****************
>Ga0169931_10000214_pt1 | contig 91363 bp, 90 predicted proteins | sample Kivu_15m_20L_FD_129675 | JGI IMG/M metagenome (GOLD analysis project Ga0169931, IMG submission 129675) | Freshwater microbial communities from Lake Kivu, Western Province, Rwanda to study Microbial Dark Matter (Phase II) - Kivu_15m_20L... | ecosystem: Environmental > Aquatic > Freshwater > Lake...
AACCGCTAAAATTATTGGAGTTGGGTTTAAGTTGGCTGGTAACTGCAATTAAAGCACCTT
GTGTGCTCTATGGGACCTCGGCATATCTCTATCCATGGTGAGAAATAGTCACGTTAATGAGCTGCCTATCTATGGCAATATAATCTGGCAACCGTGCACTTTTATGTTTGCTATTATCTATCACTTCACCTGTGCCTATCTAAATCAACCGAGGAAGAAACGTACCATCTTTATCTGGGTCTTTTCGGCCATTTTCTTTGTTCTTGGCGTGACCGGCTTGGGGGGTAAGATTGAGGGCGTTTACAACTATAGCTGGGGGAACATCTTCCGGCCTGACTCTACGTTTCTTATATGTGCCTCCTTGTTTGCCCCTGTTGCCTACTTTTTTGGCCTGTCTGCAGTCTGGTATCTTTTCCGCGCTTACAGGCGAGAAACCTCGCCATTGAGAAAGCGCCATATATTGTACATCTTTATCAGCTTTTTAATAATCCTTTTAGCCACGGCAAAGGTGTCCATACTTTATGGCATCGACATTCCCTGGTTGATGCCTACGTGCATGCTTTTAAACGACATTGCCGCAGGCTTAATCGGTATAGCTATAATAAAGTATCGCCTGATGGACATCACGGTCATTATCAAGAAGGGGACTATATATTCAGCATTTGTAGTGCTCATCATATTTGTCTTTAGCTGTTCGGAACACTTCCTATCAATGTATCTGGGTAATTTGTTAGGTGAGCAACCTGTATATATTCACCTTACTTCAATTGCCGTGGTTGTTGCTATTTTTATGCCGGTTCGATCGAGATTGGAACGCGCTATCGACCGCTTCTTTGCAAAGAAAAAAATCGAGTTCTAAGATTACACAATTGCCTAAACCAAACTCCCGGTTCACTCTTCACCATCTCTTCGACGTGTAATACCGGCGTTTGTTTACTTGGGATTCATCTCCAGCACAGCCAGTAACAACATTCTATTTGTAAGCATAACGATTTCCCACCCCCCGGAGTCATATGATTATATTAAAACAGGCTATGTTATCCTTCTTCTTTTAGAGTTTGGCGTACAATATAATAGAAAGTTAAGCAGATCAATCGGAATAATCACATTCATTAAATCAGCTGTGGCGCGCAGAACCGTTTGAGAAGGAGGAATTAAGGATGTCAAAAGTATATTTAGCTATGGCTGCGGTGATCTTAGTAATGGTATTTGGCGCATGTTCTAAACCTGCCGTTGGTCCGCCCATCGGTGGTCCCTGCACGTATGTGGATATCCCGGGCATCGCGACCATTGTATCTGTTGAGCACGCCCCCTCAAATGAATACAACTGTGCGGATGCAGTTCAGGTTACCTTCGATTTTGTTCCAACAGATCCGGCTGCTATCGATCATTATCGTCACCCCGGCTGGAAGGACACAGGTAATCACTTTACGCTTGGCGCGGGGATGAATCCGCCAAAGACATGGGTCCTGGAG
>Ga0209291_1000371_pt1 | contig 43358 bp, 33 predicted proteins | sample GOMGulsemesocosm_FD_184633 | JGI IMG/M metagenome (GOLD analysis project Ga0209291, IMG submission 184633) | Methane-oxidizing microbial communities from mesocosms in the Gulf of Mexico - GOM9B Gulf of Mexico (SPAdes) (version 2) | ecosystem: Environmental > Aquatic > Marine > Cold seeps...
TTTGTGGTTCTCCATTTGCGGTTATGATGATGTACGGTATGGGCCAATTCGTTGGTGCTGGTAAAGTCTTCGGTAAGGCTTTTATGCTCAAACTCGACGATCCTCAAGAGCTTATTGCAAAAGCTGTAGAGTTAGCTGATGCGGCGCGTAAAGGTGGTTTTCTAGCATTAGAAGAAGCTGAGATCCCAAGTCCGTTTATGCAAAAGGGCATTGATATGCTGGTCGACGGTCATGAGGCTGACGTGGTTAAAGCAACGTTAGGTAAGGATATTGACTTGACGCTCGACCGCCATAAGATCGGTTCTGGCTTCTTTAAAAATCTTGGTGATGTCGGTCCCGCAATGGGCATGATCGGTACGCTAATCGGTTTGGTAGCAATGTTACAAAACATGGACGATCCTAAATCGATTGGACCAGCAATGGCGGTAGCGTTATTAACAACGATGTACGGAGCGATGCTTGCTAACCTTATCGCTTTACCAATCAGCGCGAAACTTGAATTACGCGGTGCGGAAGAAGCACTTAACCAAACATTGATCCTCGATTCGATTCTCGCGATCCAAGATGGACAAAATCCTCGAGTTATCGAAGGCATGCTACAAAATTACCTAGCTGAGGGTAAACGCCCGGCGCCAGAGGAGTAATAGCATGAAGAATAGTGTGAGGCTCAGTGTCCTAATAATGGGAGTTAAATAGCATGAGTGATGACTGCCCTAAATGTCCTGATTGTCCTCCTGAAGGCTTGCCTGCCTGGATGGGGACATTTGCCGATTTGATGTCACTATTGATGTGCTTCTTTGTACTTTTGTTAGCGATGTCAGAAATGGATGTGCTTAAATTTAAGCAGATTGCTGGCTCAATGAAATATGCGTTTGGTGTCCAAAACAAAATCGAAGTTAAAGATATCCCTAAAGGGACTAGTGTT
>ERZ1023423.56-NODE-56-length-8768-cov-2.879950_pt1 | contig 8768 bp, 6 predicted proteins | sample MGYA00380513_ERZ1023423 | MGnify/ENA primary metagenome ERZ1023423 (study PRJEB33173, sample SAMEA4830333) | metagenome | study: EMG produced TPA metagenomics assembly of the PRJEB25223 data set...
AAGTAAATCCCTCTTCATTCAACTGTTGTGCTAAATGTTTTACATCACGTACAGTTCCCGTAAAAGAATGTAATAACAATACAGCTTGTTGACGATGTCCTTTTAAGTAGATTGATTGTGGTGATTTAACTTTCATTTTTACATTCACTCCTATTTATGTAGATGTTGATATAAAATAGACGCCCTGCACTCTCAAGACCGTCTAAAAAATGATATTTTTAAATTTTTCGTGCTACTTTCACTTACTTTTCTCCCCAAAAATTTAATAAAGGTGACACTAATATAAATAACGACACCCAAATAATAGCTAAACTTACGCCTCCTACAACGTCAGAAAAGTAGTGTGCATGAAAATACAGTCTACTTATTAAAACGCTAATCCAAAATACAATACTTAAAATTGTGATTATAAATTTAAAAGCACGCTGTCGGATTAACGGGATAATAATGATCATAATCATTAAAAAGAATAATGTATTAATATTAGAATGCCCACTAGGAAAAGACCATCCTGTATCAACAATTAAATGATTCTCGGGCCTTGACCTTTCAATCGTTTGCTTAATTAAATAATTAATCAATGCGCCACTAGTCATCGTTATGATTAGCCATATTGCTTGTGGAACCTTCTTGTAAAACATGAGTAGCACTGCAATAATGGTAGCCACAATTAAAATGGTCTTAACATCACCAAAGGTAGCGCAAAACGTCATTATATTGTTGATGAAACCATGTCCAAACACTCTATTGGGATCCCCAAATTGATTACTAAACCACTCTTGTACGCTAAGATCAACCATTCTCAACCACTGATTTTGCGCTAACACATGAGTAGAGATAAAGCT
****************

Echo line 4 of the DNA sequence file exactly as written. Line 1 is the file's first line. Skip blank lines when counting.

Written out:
>Ga0209291_1000371_pt1 | contig 43358 bp, 33 predicted proteins | sample GOMGulsemesocosm_FD_184633 | JGI IMG/M metagenome (GOLD analysis project Ga0209291, IMG submission 184633) | Methane-oxidizing microbial communities from mesocosms in the Gulf of Mexico - GOM9B Gulf of Mexico (SPAdes) (version 2) | ecosystem: Environmental > Aquatic > Marine > Cold seeps...